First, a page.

As the new year approaches, many will look ahead to 2016 and make resolutions. They will want to make changes to make this coming year a better one. Yet as this year ends, what about a sober reflection that truly looks ahead and plans for the future? How about a few resolutions that prepare you for the inevitability of your death?

Being the holiday season, some will view this as morbid, I know. Yet have you not seen one of those lists of celebrity deaths of 2015 that appear in the magazines? Seeing the passing of people who in your mind’s eye seem forever young, such as Kevin Corcoran, the child star of the movie Old Yeller, reminds you of how fleeting this life is. If we packed for a trip this holiday season, should we not also get ready to leave this earth?

John Bunyan reminds us in vivid ways in The Pilgrim’s Progress of the journey those in Christ are on. We travel through the difficulties of this world, headed ever onward toward the Celestial City. However, as Christian and his companion Hopeful found, one great obstacle to arriving there is a deep river, with no bridge to cross it – Bunyan’s picture of death. Christian […]


Revisiting the Manger

The following is a guest post from Dr. Michael LeFebvre, pastor of Christ Church Reformed Presbyterian in Brownsburg, Indiana.

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“And she gave birth to her firstborn son and wrapped him in swaddling cloths and laid him in a manger, because there was no place for them in the inn.” (Luke 2:7, ESV)

This week is the time when society remembers the birth of Jesus, with nativity scenes popping up everywhere. The traditional scene of Mary and Joseph checking motels and finally bunking in a stable, is all based on the interpretation of one word in the above verse—a word which has probably been misunderstood in the motel-and-stable version of the story. The word in Luke 2:7 that is normally translated “inn” actually means “a lodging space.” This word can indeed refer to a public inn (as in Luke 10:34), but it often refers to the lodging room within a common house (as in Luke 22:11). Which does Luke have in mind in this verse: a public inn or the lodging space of a common house? Almost certainly the latter.

The reason Mary and Joseph went to Bethlehem was because that was where Joseph’s family was from. That means Joseph had lots of […]


In This Year of Our Lord

If you have never read Vermont Royster’s classic Christmas Eve editorial In Hoc Anno Domini in The Wall Street Journal, do yourself the favor of reading it tomorrow when it is republished. It has appeared annually since it was composed in 1949. Or, you can read it here today. In it, he sets forth one key implication Christ for men and nations. The Wall Street Journal has long-prided itself on reporting the news so that readers immediately understand what today’s news means for the future; In Hoc Anno Domini is an editorial example of the same. Royster editorialized on the influence of Christ in a unique way. He caused readers to consider the historical news of the incarnation (though he did not explicitly articulate it as such) and its influence on their place in history present and future. No wonder the article resonates enduringly.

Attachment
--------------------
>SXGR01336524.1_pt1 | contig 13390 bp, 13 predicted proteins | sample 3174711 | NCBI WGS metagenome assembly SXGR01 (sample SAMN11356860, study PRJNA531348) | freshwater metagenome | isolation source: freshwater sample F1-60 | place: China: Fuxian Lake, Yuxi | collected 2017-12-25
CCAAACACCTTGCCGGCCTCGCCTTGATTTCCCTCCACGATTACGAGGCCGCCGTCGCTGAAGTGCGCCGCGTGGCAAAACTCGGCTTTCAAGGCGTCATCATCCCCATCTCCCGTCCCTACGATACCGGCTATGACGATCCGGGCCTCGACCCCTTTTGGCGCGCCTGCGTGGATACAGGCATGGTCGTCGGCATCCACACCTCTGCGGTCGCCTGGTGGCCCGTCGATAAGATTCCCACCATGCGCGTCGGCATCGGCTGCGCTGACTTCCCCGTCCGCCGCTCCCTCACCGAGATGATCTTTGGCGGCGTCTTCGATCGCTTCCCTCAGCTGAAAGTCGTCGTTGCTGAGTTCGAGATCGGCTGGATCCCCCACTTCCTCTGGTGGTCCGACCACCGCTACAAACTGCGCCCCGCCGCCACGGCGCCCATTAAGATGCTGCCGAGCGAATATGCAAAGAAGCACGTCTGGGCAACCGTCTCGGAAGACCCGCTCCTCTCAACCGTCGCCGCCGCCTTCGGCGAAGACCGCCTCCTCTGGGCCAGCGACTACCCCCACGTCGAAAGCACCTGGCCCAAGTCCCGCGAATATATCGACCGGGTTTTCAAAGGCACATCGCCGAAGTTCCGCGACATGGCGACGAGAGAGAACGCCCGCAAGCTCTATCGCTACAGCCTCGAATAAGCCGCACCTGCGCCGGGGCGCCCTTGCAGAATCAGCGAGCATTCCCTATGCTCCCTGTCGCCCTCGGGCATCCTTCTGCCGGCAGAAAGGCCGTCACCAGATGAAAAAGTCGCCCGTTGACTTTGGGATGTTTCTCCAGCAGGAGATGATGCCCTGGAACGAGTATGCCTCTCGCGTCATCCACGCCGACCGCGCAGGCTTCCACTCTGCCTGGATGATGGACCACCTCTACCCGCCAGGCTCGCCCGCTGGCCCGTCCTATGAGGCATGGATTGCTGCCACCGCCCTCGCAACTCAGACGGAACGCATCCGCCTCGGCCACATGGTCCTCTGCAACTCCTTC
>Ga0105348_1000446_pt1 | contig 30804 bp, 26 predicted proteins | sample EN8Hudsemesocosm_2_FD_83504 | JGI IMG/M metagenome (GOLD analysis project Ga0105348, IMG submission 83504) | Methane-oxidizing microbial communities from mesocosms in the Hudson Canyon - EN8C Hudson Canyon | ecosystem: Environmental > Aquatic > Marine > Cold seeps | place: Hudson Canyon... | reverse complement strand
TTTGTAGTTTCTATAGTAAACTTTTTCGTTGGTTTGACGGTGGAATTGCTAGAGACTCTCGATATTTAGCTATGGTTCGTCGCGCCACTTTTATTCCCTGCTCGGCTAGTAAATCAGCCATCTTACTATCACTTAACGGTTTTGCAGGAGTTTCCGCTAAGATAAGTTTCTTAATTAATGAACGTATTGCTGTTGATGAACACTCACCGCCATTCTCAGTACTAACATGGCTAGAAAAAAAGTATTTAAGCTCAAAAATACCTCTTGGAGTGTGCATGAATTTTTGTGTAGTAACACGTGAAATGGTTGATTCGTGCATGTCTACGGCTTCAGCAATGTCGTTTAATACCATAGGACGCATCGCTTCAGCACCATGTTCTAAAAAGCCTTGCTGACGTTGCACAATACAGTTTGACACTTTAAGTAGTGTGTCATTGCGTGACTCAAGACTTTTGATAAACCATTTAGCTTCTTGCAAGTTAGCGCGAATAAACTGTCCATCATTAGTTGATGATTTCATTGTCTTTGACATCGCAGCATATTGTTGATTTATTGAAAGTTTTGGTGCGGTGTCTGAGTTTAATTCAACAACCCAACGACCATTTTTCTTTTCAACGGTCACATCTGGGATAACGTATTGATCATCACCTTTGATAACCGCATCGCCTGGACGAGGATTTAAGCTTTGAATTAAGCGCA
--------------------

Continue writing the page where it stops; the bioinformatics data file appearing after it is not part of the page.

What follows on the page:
According to Royster’s biography, “most newspapers [in the late 1949] ran Christmas editorials that were messages of glad tidings, about peace and joy and the babe in the manger.” Years later, Royster noted,

But I did not see the world that way that year. There was a blockade in Berlin, and war clouds were again scudding across the map of Europe. There were the first […]


The Incarnation: A Brief Reflection

It is worth noting how the manifold wonders of Christ’s incarnation show forth the glory of God.  By wrapping the divine in flesh, being born a mere babe in a lowly estate, the humility of Jesus is demonstrated with marvelous clarity.  Mention can likewise be made of the timing of His birth.  Rather than appearing immediately after the fall of Adam, or perhaps the flood, when the numbers of men were fewer, God waited until the earth was teeming with people, and kingdoms were established, and the armies of Satan had spread like cancer, infecting the earth most abundantly.  This was to show forth more clearly his conquering power and grace and boundless love, saving the worst in the worst possible conditions.

With the passing of ages, as well as the establishment of the Mosaic economy, Christ’s mission could be prefigured in diverse ways, perplexing and intriguing both prophets and angels.  By fulfilling the types and shadows, the light of His majesty shone with greater brightness, causing dull hearts and clouded eyes to suddenly see and praise, having experienced the joys of serendipity.  Satan’s kingdom would be shown all the more impotent and foolish as his schemes could not destroy, nor […]


Ten for One

Surely you have heard a preacher say at some point in time, based on James 2:10, that if you break one commandment, you have broken them all. Perhaps you have even heard the illustration of the law being like a window. Transgressing one commandment is like hitting the window with a hammer in one place, for the whole is shattered.

Yet how does this actually work?  For James 2:10 does say, “ For whoever keeps the whole law and yet stumbles in one point, he has become guilty of all.” How does stumbling at just one point mean you have violated the whole of the law? Let us use an actual sin and the Ten Commandments, which are God’s summary of his law, to help us see how this works.

As I have confessed here in a story I told a while ago, in my youth I stole a Hostess Fruit Pie from our neighbor’s corner store. In so doing, clearly I broke the eighth commandment against stealing. Yet what about the other nine?

You shall have no other gods before me. By not obeying God’s instructions and instead listening to my friends who dared me to take it, I placed other words before the Word of God. Man is […]